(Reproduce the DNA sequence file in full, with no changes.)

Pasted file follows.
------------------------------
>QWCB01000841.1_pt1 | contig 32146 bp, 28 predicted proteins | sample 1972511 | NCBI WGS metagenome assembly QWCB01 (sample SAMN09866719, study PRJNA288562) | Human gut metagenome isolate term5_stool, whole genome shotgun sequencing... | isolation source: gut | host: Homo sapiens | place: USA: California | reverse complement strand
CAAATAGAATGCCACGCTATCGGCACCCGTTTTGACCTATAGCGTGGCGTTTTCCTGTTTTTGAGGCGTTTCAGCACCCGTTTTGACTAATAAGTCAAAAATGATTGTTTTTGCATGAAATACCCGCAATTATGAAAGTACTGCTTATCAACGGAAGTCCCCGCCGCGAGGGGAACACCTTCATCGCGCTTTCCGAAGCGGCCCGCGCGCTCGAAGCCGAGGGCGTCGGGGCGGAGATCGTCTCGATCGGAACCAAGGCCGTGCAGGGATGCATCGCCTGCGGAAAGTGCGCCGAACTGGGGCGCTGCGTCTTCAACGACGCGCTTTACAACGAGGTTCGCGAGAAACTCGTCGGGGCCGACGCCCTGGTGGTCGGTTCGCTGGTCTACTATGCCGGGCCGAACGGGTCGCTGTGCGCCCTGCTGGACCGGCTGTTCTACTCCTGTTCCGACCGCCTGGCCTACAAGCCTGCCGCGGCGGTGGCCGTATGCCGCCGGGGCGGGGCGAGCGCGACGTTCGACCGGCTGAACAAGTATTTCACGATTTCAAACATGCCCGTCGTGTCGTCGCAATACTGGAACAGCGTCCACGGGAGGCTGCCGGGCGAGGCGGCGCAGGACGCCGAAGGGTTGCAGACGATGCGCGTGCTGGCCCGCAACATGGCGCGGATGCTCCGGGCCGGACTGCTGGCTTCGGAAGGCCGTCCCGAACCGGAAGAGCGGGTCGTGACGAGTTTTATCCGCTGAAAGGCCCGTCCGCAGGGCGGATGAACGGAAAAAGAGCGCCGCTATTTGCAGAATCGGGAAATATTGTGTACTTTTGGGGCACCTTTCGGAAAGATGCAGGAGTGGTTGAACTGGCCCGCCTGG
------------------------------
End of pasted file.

>QWCB01000841.1_pt1 | contig 32146 bp, 28 predicted proteins | sample 1972511 | NCBI WGS metagenome assembly QWCB01 (sample SAMN09866719, study PRJNA288562) | Human gut metagenome isolate term5_stool, whole genome shotgun sequencing... | isolation source: gut | host: Homo sapiens | place: USA: California | reverse complement strand
CAAATAGAATGCCACGCTATCGGCACCCGTTTTGACCTATAGCGTGGCGTTTTCCTGTTTTTGAGGCGTTTCAGCACCCGTTTTGACTAATAAGTCAAAAATGATTGTTTTTGCATGAAATACCCGCAATTATGAAAGTACTGCTTATCAACGGAAGTCCCCGCCGCGAGGGGAACACCTTCATCGCGCTTTCCGAAGCGGCCCGCGCGCTCGAAGCCGAGGGCGTCGGGGCGGAGATCGTCTCGATCGGAACCAAGGCCGTGCAGGGATGCATCGCCTGCGGAAAGTGCGCCGAACTGGGGCGCTGCGTCTTCAACGACGCGCTTTACAACGAGGTTCGCGAGAAACTCGTCGGGGCCGACGCCCTGGTGGTCGGTTCGCTGGTCTACTATGCCGGGCCGAACGGGTCGCTGTGCGCCCTGCTGGACCGGCTGTTCTACTCCTGTTCCGACCGCCTGGCCTACAAGCCTGCCGCGGCGGTGGCCGTATGCCGCCGGGGCGGGGCGAGCGCGACGTTCGACCGGCTGAACAAGTATTTCACGATTTCAAACATGCCCGTCGTGTCGTCGCAATACTGGAACAGCGTCCACGGGAGGCTGCCGGGCGAGGCGGCGCAGGACGCCGAAGGGTTGCAGACGATGCGCGTGCTGGCCCGCAACATGGCGCGGATGCTCCGGGCCGGACTGCTGGCTTCGGAAGGCCGTCCCGAACCGGAAGAGCGGGTCGTGACGAGTTTTATCCGCTGAAAGGCCCGTCCGCAGGGCGGATGAACGGAAAAAGAGCGCCGCTATTTGCAGAATCGGGAAATATTGTGTACTTTTGGGGCACCTTTCGGAAAGATGCAGGAGTGGTTGAACTGGCCCGCCTGG